Abstracts (first author)
Decoupling population size, effective population size and pathogen prevalence in a periphery-core system in a migratory bird, the Corncrake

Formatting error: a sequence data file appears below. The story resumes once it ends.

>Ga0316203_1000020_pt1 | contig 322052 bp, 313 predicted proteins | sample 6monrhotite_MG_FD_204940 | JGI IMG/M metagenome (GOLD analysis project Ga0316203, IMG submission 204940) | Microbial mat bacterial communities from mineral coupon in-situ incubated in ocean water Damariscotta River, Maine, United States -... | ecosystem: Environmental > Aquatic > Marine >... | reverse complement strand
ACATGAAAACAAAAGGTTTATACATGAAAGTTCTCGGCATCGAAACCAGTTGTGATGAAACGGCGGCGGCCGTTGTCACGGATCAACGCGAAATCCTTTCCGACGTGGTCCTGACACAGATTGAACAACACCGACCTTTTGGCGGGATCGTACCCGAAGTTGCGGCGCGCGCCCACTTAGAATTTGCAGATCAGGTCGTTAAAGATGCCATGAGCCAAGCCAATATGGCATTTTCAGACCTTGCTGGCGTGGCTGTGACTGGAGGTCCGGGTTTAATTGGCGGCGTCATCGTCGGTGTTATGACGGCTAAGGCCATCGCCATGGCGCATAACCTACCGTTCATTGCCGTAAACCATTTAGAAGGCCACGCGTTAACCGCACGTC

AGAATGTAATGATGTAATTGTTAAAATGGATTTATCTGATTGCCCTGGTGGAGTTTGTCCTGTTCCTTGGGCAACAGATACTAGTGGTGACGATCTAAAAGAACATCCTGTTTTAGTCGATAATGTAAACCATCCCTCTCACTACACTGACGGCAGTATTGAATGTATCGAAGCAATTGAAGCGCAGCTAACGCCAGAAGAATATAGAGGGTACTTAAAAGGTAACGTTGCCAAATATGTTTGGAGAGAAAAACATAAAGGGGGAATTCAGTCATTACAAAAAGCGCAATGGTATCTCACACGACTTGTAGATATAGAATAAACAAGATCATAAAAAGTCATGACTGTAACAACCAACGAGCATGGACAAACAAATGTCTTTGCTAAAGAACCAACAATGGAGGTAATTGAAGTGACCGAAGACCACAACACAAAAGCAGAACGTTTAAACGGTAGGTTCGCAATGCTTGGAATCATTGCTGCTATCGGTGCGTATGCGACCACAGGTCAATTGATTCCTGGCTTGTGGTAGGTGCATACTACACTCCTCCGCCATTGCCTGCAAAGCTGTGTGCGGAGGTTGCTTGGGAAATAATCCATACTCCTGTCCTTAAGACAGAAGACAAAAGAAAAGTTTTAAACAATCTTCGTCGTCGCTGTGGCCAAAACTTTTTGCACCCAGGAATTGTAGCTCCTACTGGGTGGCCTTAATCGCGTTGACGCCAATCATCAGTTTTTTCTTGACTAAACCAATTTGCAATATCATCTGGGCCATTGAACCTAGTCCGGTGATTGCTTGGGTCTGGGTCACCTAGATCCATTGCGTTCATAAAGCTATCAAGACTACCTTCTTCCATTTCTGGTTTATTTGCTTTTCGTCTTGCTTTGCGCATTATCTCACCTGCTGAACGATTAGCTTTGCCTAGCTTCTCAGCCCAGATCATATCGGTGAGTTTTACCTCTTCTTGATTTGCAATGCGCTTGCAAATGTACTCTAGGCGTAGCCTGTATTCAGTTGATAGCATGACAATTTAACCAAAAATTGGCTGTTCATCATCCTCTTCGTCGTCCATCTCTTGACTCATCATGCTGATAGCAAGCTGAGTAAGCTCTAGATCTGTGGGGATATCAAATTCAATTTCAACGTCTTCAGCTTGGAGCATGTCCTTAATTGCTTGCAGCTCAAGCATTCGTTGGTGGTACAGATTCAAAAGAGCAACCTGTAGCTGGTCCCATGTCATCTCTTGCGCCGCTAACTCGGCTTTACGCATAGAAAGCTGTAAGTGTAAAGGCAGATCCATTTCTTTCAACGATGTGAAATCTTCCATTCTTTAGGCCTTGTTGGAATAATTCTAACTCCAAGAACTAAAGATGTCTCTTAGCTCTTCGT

Inbreeding and reduced genetic diversity are known to affect the capacity of an individual to resist pathogen infection so that a negative relationship between pathogen prevalence and heterozygosity is expected. Thus, a high susceptibility to pathogens may contribute to shorten extinction time in populations with low genetic diversity. At the range scale, peripheral populations tend to be smaller and more isolated than core populations and are generally more prone to incur the costs of reduced genetic diversity. Elevated extinction risk in peripheral populations is of particular concern for species with unfavourable conservation status. However, the relationships between census size, effective size (genetic diversity) and parasite prevalence is not straightforward because gene flow from the core may maintain genetic diversity and the ability to resist pathogens at the range periphery, even in declining populations. The Corncrake Crex crex, a short live migratory bird distributed across the Palearctic has shown rapid declines in Western Europe over recent decades while Eastern populations remained large. We analysed the relationship between genetic diversity, gene flow and avian malaria prevalence across a large part of the species range. We found a very low level of population structure and no evidence of reduced diversity in peripheral populations which was likely caused by a high dispersal across the breeding range. Furthermore, contrary to expectations, the parasite prevalence was 10 times higher in core populations compared to peripheral ones, even in areas of high bird density. Our results clearly show that decouplings may occur in periphery-core systems between census and effective population size, and between genetic diversity and pathogen prevalence. Species dispersal characteristics, population densities and the ecology of pathogen community are likely to strongly affect these relationships precluding the quick and easy forecasting of a populations fate.